You Got Into Your Target MBA Program. Now What?

You Got Into Your Target MBA Program. Now What?

Congrats! You’ve made your MBA decision. So now what? Here are some lessons from a recent grad in her last week of business school.

GET YOUR A** UP AND WORK! (*Kim K. Voice*)

The best part of this experience for me has been the opportunity to try. I had the chance to work at a venture capital firm, consult multiple startups, be the president of a major professional club, intern at a major media company, and become a trained career advisor. Together, these experiences have enabled me to grow in a way that simply working full-time could not have. I am really grateful to have had the chance to learn by doing and dip my toe into different pools that otherwise have much higher barriers to entry.

Know that there is a lot of career flip-flopping in business school. Someone will covet the role or company you left and vice versa. Be kind, extend your knowledge and your network, and hope that people will do the same thing for you in return.


Business school has a funny dynamic where the students are often each others’ teachers. There is a knowledge exchange that sustains your “education” outside of the formal curriculum. Our varied professional backgrounds, expertises, nationalities and more are selected by admissions to curate a class that provides balance and new perspectives to one another.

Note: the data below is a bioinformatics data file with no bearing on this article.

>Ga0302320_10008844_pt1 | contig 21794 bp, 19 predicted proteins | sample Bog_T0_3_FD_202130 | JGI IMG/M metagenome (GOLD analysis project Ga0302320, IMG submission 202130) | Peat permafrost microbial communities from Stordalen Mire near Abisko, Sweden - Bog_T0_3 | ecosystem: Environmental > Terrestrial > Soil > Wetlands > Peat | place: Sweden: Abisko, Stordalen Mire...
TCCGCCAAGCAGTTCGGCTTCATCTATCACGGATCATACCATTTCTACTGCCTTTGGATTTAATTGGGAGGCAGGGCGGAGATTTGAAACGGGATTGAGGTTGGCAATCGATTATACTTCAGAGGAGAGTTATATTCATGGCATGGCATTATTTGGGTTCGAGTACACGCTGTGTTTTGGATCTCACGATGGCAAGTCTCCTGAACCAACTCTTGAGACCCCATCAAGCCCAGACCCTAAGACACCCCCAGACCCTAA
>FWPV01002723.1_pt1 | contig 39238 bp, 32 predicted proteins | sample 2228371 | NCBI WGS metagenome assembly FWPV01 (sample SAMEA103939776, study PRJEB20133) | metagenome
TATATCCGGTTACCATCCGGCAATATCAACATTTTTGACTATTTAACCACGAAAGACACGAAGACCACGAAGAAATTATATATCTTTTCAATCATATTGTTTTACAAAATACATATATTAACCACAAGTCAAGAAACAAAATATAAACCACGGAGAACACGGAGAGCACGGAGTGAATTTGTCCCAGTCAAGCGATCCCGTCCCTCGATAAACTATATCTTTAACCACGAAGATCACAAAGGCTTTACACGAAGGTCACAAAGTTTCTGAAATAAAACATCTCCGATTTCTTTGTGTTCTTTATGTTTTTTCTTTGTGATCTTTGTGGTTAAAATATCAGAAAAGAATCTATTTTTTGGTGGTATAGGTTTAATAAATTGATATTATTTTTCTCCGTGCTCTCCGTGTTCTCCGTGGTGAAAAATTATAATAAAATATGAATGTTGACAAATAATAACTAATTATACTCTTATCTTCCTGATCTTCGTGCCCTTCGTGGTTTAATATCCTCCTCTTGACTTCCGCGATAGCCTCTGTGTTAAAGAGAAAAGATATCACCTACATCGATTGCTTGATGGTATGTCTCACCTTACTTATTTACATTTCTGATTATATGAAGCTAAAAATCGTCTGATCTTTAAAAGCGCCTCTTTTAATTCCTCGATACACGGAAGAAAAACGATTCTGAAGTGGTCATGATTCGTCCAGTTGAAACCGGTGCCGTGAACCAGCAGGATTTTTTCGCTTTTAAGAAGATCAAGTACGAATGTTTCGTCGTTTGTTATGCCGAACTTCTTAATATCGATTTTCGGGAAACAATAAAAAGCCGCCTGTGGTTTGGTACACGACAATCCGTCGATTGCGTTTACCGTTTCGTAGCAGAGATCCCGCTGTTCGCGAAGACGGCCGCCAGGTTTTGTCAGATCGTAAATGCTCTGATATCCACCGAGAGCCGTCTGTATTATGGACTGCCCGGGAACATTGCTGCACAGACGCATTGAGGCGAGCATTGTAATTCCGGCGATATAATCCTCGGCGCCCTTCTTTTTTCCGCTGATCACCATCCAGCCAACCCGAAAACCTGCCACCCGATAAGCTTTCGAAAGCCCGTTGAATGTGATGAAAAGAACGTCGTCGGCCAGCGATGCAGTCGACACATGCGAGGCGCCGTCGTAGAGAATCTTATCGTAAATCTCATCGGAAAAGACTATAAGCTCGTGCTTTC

Beyond this classroom exchange, there are occasions where you may be seeking a career path that your peers have moved on from. Respect peoples’ individual pursuits and do what you can to help people get there if you have done it already.

Rhetoric around graduating as a completely, self-actualized human being can be (unfortunately) false
There is a difference between only feeling satisfied once goals are reached, versus feeling content in the process of trying to achieve them. In the application process, it is a misconception that this degree will answer all of your life’s big career questions. This graduate degree is an amazing chance for discovery, yet is not a band-aid solution to career satisfaction. Revel in the process of learning and living as a business school student, but know that you are the same you going in and going out of this program. Enjoy the journey and challenge that growth and development brings before, during, and after school.


It is an expensive degree. Try not to sweat the small costs of things and enjoy the experience. This is easier said than done.


The social media narrative of a full-time MBA is one of massive weeknight parties, multiple international trips, and swanky internships. This can all be very true and is an amazing chance to be young and live in the moment. I went to Asia twice in six weeks during my last semester! However, what you don’t see are the more mundane experiences that create opportunities for sustained interpersonal growth, and sometimes, struggle. You’ll want to say yes to everything: the in-semester internship at a cool startup, the Wednesday night wine club events, the position on that board you’ve been eyeing, your classmate’s birthday party across town. There will be a lot of decisions you may have to make that can either please you and your goals, or someone else’s. And on many occasions, they do not do both things. Choose wisely.